The last nine months of this financial year to January have seen exports dip by 4.89 per cent to $ 353.92 billion. Imports fell to by 6.71 per cent to $ 561.12 billion.

Speaking of exports, e-commerce major Amazon announced on Wednesday that it had surpassed $8 billion in cumulative exports from India in 2023 and is on track to achieve its target of $20 billion in exports by 2025. The company had achieved $5 billion worth of exports in 2022.

Amazon began exporting from India seven years ago. Earlier, Walmart said that it had surpassed $30 billion in cumulative sourcing from India over the span of more than two decades. Walmart is now targeting $10 billion in annual sourcing by 2027, Business Standard reported.

Amazon's highest-growing export categories include toys, home and kitchen products, beauty products, furniture, and luggage. Other products like leather goods and Ayurveda products are also gaining traction, the company said and the products are headed firs to the US and then markets like the UK, Canada, Japan, and Germany, among others.

Amazon’s high numbers do not mean India’s overall exports have gone up that much. Rather it appears to be shifting from bulk exports to more smaller lots or alongwith sourcing linked exports. I have tried to get a breakdown of this, bulk exports by exporters vs individual sales or picked up by ecommerce companies like Amazon and transferred to warehouses international but I have not got that as of now.

Japan, UK, Slip Into Recession

Both Japan and the United Kingdom have slipped into recession in the last quarter or what is called technically recession, usually defined as two straight quarters of negative growth.

The Office for National Statistics said U.K. gross domestic product shrank by 0.3% in the final three months of the year, notching the second consecutive quarterly decline.

Meanwhile, Japan has lost its position as the the world’s third-largest economy to Germany after it  unexpectedly slipped into recession.

Once the second largest economy in the world, Japan also reported two consecutive quarters of negative growth — falling 0.4% on an annualized basis in the fourth quarter after a revised 3.3% contraction in the third quarter.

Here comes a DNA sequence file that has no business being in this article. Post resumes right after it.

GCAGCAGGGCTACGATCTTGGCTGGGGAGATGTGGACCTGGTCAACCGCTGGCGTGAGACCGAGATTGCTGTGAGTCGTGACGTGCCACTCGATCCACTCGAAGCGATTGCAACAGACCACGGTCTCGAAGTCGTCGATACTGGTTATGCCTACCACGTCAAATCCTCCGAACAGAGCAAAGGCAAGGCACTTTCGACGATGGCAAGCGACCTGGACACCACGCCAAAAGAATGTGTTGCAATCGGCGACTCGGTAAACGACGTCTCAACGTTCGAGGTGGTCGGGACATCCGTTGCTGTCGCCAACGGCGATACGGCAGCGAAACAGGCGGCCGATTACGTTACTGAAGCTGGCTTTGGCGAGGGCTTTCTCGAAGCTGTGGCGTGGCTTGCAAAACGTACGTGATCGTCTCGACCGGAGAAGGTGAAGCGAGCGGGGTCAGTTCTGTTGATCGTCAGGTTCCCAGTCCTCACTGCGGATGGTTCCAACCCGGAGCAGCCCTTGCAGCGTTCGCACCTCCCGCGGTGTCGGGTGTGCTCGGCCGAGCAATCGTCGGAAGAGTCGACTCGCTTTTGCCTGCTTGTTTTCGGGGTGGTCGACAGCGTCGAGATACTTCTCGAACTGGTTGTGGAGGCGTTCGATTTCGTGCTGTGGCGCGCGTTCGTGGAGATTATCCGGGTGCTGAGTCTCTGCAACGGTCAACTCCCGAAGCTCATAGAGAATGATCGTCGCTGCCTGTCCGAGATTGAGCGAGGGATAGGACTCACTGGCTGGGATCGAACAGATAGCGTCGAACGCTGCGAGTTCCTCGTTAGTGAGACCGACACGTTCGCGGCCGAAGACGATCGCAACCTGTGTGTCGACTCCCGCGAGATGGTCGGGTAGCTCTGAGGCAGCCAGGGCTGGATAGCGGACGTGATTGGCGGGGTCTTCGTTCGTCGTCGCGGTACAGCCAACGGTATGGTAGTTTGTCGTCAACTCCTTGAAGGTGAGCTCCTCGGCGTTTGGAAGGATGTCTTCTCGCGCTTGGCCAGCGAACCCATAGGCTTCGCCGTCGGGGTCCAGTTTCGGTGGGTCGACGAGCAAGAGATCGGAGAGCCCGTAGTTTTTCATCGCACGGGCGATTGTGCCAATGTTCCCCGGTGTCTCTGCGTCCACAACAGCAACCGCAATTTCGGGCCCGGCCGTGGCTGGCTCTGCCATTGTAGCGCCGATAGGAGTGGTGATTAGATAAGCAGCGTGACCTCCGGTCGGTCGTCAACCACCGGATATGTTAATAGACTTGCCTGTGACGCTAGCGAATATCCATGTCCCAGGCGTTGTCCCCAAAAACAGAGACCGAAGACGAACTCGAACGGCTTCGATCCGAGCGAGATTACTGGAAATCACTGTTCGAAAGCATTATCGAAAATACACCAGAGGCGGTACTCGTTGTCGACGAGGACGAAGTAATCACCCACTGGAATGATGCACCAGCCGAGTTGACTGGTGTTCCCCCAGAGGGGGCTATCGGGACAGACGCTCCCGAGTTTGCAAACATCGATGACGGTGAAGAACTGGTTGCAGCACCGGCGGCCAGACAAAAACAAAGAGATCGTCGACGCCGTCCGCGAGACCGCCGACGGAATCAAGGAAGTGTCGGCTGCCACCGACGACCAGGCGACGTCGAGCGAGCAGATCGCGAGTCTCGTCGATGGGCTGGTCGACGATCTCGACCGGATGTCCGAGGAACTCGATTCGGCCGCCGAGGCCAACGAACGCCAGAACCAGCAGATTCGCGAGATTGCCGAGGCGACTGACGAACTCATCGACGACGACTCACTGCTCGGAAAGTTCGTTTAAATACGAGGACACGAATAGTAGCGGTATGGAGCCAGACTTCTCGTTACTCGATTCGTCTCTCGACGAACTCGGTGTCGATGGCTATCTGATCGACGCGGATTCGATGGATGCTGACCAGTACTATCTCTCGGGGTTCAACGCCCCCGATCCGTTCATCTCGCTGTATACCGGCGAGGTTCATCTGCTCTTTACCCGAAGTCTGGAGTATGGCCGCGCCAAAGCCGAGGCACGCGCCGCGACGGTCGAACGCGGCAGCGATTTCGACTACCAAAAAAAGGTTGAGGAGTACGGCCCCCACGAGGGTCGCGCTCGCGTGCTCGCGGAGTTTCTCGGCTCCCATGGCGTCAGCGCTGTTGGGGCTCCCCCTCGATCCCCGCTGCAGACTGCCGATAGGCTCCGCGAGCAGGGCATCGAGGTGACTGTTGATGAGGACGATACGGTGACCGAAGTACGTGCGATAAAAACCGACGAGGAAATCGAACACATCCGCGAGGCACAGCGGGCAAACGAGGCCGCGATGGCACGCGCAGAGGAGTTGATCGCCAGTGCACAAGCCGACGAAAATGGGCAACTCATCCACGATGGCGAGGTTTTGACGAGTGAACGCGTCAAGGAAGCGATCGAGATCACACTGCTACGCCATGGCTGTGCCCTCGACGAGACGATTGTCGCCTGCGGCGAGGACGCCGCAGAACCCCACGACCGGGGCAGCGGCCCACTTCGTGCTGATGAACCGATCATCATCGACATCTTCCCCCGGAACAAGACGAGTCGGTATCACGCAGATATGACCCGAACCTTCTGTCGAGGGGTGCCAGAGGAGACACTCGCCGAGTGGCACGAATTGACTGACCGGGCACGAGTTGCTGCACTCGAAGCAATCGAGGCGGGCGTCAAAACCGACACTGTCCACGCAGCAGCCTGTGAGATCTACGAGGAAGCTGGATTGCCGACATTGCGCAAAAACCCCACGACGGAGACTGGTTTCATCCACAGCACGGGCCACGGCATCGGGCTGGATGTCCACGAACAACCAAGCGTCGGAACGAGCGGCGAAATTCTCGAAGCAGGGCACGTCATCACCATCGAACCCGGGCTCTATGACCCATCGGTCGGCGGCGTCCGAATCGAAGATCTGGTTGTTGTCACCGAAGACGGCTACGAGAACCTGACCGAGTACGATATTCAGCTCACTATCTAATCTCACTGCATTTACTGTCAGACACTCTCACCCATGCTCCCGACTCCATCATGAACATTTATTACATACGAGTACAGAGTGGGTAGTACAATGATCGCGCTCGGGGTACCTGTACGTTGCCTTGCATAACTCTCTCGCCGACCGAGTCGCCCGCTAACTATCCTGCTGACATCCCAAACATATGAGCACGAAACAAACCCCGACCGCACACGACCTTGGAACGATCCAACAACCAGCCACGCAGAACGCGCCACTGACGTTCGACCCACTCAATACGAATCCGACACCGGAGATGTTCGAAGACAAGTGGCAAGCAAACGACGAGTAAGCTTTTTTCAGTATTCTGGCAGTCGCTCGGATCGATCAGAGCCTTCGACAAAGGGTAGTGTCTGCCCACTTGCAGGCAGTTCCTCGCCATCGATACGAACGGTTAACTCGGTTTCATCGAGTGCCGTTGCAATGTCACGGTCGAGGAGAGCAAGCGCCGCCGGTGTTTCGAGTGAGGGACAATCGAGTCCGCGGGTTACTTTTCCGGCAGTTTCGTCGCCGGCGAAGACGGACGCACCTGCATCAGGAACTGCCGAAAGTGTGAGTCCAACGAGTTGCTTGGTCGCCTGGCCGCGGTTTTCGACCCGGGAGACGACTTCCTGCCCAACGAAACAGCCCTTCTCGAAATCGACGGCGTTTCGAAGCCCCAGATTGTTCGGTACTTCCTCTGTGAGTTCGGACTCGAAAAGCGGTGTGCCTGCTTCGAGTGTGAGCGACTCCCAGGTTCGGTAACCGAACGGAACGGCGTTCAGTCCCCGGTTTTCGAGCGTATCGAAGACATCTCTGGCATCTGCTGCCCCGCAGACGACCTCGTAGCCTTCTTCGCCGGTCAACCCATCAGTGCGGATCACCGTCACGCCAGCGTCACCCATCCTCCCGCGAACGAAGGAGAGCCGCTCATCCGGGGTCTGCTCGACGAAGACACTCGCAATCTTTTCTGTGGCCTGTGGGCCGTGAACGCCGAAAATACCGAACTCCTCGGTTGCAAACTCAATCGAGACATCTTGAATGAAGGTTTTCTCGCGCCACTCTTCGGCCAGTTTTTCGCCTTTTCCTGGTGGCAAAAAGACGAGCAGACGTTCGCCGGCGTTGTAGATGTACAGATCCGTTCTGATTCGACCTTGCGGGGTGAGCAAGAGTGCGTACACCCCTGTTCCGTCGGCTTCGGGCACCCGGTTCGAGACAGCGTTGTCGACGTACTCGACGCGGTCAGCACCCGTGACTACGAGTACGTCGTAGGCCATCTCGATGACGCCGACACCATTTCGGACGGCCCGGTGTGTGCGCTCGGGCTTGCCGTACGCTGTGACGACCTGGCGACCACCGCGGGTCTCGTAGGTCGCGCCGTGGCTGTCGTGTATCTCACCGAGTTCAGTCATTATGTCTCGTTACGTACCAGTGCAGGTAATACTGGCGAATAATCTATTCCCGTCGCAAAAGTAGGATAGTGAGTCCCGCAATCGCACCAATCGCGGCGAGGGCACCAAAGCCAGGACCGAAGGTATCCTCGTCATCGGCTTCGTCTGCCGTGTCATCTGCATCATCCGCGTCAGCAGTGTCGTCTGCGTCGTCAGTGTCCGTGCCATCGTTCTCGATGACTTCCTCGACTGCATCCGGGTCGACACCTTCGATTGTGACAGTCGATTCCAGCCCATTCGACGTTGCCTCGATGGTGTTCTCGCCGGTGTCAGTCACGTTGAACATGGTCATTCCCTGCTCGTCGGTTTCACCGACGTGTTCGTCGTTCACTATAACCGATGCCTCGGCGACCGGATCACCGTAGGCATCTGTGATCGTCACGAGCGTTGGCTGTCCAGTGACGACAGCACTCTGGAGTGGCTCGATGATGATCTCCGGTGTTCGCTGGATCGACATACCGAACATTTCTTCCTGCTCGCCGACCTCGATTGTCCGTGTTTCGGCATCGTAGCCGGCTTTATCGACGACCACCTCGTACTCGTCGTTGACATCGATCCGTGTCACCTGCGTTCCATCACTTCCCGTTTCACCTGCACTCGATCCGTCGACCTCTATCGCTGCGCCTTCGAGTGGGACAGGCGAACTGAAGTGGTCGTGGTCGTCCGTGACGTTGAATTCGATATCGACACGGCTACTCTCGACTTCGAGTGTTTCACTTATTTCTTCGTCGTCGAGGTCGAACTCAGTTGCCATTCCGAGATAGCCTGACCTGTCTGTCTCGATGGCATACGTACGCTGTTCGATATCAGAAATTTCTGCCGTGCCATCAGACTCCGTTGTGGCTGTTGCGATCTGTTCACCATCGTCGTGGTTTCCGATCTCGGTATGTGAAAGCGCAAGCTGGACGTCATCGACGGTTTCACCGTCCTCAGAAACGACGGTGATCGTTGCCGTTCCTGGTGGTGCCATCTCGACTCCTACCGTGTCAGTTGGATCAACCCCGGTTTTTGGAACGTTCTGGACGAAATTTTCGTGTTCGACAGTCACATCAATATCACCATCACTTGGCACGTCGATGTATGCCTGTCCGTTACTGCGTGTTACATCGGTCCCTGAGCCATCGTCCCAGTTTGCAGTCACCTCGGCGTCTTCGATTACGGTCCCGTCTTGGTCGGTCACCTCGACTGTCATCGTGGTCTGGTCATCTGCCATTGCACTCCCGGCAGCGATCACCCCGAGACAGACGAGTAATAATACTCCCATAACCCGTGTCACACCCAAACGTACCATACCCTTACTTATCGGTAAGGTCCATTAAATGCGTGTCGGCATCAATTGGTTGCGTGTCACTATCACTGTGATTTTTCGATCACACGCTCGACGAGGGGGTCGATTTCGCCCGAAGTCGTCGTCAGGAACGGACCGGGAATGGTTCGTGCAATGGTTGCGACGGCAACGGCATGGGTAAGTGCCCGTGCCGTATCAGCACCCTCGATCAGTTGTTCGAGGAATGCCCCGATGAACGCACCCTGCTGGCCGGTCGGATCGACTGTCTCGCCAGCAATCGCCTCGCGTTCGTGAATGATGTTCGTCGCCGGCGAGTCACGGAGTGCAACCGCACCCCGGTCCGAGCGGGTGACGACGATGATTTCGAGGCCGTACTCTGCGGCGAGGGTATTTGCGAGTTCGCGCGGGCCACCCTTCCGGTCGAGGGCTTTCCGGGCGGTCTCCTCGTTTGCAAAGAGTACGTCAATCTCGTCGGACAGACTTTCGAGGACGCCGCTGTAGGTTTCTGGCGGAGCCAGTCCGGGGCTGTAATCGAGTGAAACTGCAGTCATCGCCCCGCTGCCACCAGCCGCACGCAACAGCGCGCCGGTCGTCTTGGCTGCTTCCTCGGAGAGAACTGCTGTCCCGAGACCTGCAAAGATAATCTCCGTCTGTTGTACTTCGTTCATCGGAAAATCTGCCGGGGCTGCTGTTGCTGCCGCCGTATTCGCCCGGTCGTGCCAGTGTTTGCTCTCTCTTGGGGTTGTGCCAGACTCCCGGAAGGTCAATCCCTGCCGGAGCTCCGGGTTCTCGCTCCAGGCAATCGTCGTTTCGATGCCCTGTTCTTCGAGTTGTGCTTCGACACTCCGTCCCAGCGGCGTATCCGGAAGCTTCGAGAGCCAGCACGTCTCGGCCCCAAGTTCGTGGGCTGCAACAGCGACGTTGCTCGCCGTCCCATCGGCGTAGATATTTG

In Japan, the markets however greeted the news positively with the  benchmark Nikkei 225 climbed 0.65% and briefly surpassed the 38,000 mark in the morning session.

The reason: Investors see the slowdown as a sign the Bank of Japan could delay its exit from a long-standing negative interest rate policy.

Consumer Goods Slowdown Hits HUL Stock

Hindustan Unilever (HUL) shares hit a fresh 52-week low of Rs 2,362.10. Since January, the stock of fast moving consumer goods (FMCG) major has slipped 11 per cent as demand has slowed, more so in rural India. 

In the latest quarter, earnings and topline, reflecting volumes, were up but very marginally and not to the markets satisfaction.

The slowdown is being attributed also to a lack of growth in rural markets. 

Rural incomes could get a boost if they earned more from other sources like agricultural income but that itself is constrained. More on that later in the show.

The Minimum Support Price Conundrum

Farmers are agitating against the Government demanding a higher minimum support price for crops they grow.

The minimum support price is paid by the Governement and acts as an hedge against lower prices if they go lower which they don’t always do.

There are some 23 crops in all for which the Government has announced MSPs but like in most things in life there is a 80:20 rule of sorts working here, which is that 16 crops account for 90% of production, according to Crisil ratings.

Further, the Government actually procures mostly only paddy and wheat or rice and wheat, staples and cereals.

This is over 60% of field crop production in India comes from these two crops excluding sugarcane.

The issue of MSP has several political dimensions to it as well. The Core Report is focussing on the economics of it, as far as possible. To do that, I reached out to Pushan Sharma, Director, Research, Crisil Market Intelligence and Analytics and began by asking him, in this somewhat detailed conversation, what MSP was including some historical context?